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Don't Let Falls Get You Down!

Age should not be the reason older adults fall, it is only a small risk factor.

Did you know that falls are one of the most common events that threaten the independence of older adults? Complications of falls are the leading cause of death from injury in people 65 years of age and older.

1 in 3 adults 65 years and older reports falling each year

  • One half of those falls are adults over the age of 80

  • This includes one-half of nursing home residents

About 5-10% of the time when an older adult falls they end up with a broken bone or head trauma possibly resulting in:

  • Functional loss

  • Nursing home placement

  • Need to start using some type of medical device such as a walker

  • Fear of falling

Unfortunately, up to 20% of patients who break a hip due to a fall die within the first year after their fall, and up to 50% lose their independence completely.

So Why do older adults fall?

The risk of falls increases with the number of risk factors associated with falls

Risk Factors Associated with falls

  • Older Age

  • Dementia

  • Older women have higher risk of falling than men

  • History of Fall

  • Leg weakness

  • Food disorders that can cause changes in the shape of the feet

  • Problems with balance,

  • Low vitamin D, and Vitamin B12 levels

  • Pain

  • Parkinson’s disease

  • stroke

  • Arthritis

  • Use of multiple medications also called polypharmacy

  • Risk of recent prolonged hospitalization leading to weakness

  • Risk of new changes to medications

  • Poor vision

  • Heart problems

  • Numbness and tingling in feet also called neuropathy

  • Low blood pressure with standing

  • Dizziness due to inner ear problems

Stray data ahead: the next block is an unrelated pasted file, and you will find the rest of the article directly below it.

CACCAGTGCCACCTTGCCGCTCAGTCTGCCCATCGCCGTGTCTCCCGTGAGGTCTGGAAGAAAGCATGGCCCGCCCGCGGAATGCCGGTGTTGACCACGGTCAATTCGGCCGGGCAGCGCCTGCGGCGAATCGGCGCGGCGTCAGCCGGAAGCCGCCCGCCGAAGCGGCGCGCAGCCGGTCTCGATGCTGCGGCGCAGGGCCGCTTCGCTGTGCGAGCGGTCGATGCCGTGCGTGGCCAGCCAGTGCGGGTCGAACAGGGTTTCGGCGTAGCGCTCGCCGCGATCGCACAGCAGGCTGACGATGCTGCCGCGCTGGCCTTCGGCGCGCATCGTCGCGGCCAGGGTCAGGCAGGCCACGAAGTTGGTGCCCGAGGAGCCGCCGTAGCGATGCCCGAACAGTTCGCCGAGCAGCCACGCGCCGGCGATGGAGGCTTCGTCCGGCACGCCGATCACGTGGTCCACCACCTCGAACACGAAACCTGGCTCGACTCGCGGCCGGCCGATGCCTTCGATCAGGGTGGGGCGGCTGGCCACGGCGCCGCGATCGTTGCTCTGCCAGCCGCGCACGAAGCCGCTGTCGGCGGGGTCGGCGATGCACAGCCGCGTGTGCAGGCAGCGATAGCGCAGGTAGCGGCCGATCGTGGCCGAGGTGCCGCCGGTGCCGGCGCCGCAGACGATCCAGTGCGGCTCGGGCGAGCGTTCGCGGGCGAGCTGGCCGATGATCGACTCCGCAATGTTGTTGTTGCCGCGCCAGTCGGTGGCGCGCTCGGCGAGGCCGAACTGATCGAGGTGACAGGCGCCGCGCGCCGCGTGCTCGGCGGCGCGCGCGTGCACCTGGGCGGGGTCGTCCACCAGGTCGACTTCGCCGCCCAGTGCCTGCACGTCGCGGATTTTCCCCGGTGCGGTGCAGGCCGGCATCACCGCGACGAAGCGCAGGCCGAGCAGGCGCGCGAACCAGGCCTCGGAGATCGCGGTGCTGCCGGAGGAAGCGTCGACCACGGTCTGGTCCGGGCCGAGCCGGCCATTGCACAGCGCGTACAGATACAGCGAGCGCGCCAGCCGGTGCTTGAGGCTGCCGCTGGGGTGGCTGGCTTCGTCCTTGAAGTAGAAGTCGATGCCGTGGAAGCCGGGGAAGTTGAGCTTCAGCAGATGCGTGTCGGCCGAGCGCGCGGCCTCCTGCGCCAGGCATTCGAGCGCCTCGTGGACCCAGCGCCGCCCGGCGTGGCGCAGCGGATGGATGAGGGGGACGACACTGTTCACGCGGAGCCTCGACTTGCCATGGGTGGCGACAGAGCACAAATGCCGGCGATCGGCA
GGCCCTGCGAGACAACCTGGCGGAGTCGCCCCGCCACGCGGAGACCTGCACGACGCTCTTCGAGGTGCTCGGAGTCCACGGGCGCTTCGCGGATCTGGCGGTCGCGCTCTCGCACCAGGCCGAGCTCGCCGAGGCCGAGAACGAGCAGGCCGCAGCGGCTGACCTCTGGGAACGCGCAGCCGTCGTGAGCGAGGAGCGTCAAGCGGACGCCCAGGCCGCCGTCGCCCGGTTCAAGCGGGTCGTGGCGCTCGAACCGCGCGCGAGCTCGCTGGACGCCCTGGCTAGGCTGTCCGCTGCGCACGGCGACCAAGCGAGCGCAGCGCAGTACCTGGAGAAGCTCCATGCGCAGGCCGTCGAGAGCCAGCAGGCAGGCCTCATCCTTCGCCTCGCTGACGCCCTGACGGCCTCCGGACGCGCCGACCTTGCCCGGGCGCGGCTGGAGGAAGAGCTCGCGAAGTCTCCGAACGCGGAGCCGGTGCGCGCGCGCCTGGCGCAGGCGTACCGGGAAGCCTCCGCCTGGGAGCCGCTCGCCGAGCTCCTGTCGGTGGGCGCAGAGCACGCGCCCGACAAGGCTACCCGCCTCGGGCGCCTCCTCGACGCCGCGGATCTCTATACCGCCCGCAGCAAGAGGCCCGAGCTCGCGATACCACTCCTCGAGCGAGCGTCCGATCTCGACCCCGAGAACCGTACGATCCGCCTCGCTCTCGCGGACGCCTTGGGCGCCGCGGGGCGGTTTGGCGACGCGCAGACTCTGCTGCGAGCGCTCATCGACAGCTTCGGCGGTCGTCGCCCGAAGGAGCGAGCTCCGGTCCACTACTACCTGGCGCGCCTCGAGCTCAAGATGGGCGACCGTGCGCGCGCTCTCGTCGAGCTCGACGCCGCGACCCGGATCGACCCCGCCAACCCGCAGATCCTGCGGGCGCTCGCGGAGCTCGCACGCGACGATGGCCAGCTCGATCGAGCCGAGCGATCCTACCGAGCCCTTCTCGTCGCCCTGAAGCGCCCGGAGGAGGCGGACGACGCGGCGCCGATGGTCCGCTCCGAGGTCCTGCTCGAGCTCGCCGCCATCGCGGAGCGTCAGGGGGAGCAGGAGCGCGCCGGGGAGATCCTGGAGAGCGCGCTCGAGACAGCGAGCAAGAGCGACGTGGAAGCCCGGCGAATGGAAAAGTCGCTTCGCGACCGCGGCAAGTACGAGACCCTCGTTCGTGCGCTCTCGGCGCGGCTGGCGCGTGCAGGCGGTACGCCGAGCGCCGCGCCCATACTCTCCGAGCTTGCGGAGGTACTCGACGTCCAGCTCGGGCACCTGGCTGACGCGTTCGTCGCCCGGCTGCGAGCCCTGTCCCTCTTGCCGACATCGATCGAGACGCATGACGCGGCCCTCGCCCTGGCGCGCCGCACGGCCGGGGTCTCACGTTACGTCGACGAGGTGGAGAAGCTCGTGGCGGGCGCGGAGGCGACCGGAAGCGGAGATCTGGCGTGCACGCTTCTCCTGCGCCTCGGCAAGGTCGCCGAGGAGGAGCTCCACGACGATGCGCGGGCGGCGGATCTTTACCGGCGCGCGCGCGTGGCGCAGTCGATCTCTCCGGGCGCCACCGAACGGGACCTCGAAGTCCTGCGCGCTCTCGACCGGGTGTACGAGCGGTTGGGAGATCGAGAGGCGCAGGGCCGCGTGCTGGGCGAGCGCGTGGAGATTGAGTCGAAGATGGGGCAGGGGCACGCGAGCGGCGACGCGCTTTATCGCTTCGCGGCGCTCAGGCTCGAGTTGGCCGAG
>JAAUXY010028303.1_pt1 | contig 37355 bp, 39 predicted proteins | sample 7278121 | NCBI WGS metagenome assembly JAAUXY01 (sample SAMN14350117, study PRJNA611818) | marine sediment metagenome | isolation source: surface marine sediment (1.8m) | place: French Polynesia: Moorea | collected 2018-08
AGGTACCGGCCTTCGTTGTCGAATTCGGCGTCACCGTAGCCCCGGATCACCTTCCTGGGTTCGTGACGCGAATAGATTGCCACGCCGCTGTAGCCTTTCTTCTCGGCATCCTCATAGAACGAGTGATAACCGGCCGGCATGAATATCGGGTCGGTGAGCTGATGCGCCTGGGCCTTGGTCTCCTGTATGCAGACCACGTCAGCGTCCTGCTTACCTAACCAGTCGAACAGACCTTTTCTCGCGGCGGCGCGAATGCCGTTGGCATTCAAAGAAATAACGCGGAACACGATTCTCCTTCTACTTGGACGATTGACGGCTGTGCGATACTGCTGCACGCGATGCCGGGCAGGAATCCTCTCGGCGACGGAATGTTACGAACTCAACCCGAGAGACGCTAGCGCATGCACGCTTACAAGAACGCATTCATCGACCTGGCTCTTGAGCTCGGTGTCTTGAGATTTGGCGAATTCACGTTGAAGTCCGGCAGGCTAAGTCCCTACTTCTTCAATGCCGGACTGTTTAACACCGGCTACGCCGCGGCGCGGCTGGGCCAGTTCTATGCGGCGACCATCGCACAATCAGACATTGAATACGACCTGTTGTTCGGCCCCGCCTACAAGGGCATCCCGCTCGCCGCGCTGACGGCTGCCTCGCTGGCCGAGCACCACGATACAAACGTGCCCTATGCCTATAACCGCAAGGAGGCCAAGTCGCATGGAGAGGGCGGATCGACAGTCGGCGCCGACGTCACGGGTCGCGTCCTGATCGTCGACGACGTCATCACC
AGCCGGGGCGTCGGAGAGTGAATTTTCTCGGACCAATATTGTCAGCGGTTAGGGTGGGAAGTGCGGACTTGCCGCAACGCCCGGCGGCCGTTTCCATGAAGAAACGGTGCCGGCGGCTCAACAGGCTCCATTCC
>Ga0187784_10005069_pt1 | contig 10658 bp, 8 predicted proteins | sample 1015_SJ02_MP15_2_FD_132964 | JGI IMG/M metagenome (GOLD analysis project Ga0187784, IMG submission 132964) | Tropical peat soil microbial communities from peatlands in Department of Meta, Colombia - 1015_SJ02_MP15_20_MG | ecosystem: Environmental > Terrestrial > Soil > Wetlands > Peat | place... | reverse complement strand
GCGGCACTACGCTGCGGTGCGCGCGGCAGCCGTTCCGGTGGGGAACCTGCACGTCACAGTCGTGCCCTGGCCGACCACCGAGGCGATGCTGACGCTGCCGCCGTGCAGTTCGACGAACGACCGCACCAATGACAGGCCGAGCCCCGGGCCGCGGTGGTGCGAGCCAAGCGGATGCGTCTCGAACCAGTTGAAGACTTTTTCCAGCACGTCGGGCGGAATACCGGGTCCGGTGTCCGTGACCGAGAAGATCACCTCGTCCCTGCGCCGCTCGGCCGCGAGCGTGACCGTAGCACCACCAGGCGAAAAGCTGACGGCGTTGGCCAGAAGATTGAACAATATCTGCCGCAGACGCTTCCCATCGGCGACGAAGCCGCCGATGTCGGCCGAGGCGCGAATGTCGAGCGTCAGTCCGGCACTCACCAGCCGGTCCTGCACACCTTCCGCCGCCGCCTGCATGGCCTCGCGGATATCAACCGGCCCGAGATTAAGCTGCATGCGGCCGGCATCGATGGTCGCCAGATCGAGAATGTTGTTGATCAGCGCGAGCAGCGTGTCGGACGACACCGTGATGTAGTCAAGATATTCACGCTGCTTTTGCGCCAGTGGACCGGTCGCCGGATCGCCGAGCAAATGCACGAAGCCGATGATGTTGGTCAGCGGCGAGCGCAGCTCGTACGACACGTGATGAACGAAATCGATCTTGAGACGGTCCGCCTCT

• Environmental hazards such as poor lighting, slippery floors, cords etc.

How can medications increase a person’s risk for falling?

In my experience as a geriatric physician, what I see is that as we age, we accumulate more medicine. This is likely because as we age, we may develop high blood pressure, cholesterol issues, heart disease, type 2 diabetes and on and on. Older adults are at risk for polypharmacy, the main definition of this word is taking 5 or more medications. As the number of medications increases so does the risks for falls. Some medications are more likely to increase an older adult’s risk of falling than others. Specific classes of medications that can increase risk of falling include:

  • Anti-anxiety medications

  • Sedating medications such as sleeping medications or certain allergy medications and others.

  • Antidepressants

  • Antipsychotics potentially causing confusion, sleepiness

  • Heart medications potentially causing low blood pressures, or low pulse

  • Diabetes medications potentially causing low blood sugars

Can doctors help decrease or prevent falls?

The answer to this question is yes!

As a Geriatrician I often evaluate patients for falls. Geriatricians can partner with physical, occupational therapists and pharmacists and take a team approach to help decrease the risk of falls in a fall clinic setting. As part of a fall clinic evaluation patients are seen by the doctor, the therapist and pharmacist. The fall clinic team then meets with the patient to discuss patient specific risk factors, and an approach to decrease or eliminate fall risks. A fall evaluation includes the following: